Skip to main content

The Chris Chandler Show

  • A Review of Protection From All This Safety

    A Review of Protection From All This Safety

    Poetry that wants to crawl out of the book and up to a microphone.

    Chris Chandler and Phil Rockstroh
    Protection From All This Safety
    Portals Press

    At the release party for Protection From All This Safety, Chris Chandler remarked to me that he was ready, after nine years spent touring the U.S. and Canada in a series of cars and trucks, to "shake the road off" for a while. I asked him what he meant.

    "I have a house now in New Orleans and I enjoy being there," he said. "I'm going to be planning tours now and coming back here when they're done, like normal people operate, instead of living out of my car."

    If you've experienced Chandler live, a book of the work he and longtime collaborator Phil Rockstroh have written may seem an oddity - one does not experience Chris Chandler from the printed page. This is poetry that's meant to be spoken, that wants to crawl out of the book and up to a microphone.

    That you can read it out loud is as much a tribute to Rockstroh's ability to turn a phrase into a universal theme as it is to Chandler's occasionally hallucinogenic sense of humor. At times almost absurdist and at others serious as a heart attack, the poetry in Protection can be difficult to follow. Yet it's aimed squarely at the masses who, Rockstroh says, need it most.

    "I had a woman tell me recently that she hadn't read anything but recovery books for the past year," he laughs. "People have this prevailing sense of emptiness, of confusion. That's so much a part of being human, but in the Prozac republic we don't allow that."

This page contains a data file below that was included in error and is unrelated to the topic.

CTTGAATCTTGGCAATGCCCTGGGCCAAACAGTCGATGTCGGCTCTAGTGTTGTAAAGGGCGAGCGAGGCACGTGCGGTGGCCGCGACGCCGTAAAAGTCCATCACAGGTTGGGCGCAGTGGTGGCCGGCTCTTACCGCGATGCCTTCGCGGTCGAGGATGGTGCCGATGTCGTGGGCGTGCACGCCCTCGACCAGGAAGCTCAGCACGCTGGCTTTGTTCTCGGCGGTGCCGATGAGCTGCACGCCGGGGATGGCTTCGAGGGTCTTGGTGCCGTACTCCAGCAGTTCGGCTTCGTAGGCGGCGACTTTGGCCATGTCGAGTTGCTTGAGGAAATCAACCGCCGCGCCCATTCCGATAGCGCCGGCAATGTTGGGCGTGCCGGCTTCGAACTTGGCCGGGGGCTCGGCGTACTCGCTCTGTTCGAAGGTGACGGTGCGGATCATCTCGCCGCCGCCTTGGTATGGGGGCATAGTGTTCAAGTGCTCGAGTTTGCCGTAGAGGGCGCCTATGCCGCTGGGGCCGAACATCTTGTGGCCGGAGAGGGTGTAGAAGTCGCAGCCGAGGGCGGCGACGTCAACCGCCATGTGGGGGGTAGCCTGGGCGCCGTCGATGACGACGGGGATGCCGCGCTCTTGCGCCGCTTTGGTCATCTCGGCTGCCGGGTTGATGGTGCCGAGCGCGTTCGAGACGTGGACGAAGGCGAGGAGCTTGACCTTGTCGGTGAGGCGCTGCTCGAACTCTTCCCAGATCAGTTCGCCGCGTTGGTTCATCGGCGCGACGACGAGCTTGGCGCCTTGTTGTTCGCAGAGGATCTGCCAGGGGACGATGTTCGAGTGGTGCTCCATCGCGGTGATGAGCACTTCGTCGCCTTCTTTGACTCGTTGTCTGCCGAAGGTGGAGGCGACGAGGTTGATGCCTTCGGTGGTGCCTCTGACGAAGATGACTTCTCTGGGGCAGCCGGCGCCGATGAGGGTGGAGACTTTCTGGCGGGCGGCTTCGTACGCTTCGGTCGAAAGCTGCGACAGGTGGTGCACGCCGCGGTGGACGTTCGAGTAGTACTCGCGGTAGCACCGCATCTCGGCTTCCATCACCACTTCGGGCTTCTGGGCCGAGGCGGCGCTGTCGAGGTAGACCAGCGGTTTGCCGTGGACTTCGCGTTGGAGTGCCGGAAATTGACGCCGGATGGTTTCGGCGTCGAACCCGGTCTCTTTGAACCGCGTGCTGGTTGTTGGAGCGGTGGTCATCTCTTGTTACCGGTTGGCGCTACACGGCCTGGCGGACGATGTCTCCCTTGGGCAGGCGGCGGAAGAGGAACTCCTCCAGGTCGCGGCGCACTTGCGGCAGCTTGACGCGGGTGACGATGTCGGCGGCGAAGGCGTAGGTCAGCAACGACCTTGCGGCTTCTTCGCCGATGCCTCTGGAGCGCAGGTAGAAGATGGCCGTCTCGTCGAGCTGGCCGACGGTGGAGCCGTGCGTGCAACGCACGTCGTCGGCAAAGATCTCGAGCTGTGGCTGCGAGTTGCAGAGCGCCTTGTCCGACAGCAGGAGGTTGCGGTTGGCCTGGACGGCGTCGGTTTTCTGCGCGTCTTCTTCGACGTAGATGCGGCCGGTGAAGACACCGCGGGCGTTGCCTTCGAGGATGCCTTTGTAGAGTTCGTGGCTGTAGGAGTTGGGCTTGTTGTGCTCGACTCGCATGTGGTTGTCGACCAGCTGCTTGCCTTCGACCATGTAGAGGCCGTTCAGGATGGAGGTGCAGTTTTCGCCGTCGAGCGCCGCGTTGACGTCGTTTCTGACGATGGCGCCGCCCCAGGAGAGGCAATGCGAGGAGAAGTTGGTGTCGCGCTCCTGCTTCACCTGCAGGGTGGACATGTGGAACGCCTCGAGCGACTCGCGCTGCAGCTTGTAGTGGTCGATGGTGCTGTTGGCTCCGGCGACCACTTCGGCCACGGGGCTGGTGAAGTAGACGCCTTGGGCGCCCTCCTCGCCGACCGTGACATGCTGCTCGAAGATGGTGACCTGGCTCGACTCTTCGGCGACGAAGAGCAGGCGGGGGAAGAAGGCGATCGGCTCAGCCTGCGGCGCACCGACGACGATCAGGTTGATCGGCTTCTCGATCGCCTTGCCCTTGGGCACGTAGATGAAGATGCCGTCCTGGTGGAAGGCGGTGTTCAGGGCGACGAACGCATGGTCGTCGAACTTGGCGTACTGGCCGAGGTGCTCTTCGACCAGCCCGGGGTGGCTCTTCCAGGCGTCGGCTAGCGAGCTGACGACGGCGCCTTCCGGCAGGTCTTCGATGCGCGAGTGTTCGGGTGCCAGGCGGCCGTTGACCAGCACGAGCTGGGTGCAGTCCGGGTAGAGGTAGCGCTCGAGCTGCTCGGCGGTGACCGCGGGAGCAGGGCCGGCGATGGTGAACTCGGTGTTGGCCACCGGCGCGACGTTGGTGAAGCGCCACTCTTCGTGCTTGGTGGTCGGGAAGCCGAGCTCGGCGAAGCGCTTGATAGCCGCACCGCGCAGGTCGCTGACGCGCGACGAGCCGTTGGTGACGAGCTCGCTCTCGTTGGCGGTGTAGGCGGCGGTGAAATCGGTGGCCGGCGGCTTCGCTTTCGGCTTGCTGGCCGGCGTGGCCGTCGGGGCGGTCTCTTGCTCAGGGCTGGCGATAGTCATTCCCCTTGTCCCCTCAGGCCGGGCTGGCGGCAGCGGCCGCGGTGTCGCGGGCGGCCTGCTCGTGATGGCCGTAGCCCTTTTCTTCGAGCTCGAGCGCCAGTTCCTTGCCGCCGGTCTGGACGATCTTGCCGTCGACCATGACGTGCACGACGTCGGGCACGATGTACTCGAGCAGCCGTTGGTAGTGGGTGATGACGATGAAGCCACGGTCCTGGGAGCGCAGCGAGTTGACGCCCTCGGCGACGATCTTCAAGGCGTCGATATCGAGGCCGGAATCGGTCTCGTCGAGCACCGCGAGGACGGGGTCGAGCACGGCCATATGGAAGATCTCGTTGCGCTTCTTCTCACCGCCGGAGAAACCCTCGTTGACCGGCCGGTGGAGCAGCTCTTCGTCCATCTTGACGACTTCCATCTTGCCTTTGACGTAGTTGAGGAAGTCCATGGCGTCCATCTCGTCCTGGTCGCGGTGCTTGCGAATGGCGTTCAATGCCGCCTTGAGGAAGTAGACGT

"I would give this book to people when they're spiritually hungry. When going to the mall isn't working, when ordering something by mail isn't working, when downloading pornography from the 'net isn't working, try poetry."

    The devil wants you to be bored.
    The devil wants you to be boring.
    The devil wants you to sit at home, frozen in a Stygian Lazy
    boy, channel surfing through the 59 circles of hell.

    But there is hope.
    If the devil is the lord of the bored,
    then there shall be redemption in the ridiculous.

    - from "Evil"

    Reading through Protection, one gets something like the sense of falling through an alien world that permeates performances of these works. You realize, though, that what's necessarily missing from the book - Chandler's onstage energy and the music that anchors it - are near vital to the ability of the work to connect with a larger audience.

    Still, the humor (God as an omnipotent zucchini?) comes through and provides enough points of reference to make Protection accessible. Muscle car space ships and a graveyard in the middle of Hartsfield Airport become equally recognizable as parts of our own world.

    This is poetry that's political and personal, spiritual and bodily. Chandler recommends keeping Protection From All This Safety in the bathroom, as the poems are just long enough to read one per trip. Better, perhaps, to get up on a chair and recite them, to be what Rockstroh calls a poetry "evangelist". As the final verse of "Evil" says:

    if you are the kind of person that would read a book like
    this, as if it were poetry -
    then you shall be canonized as a saint.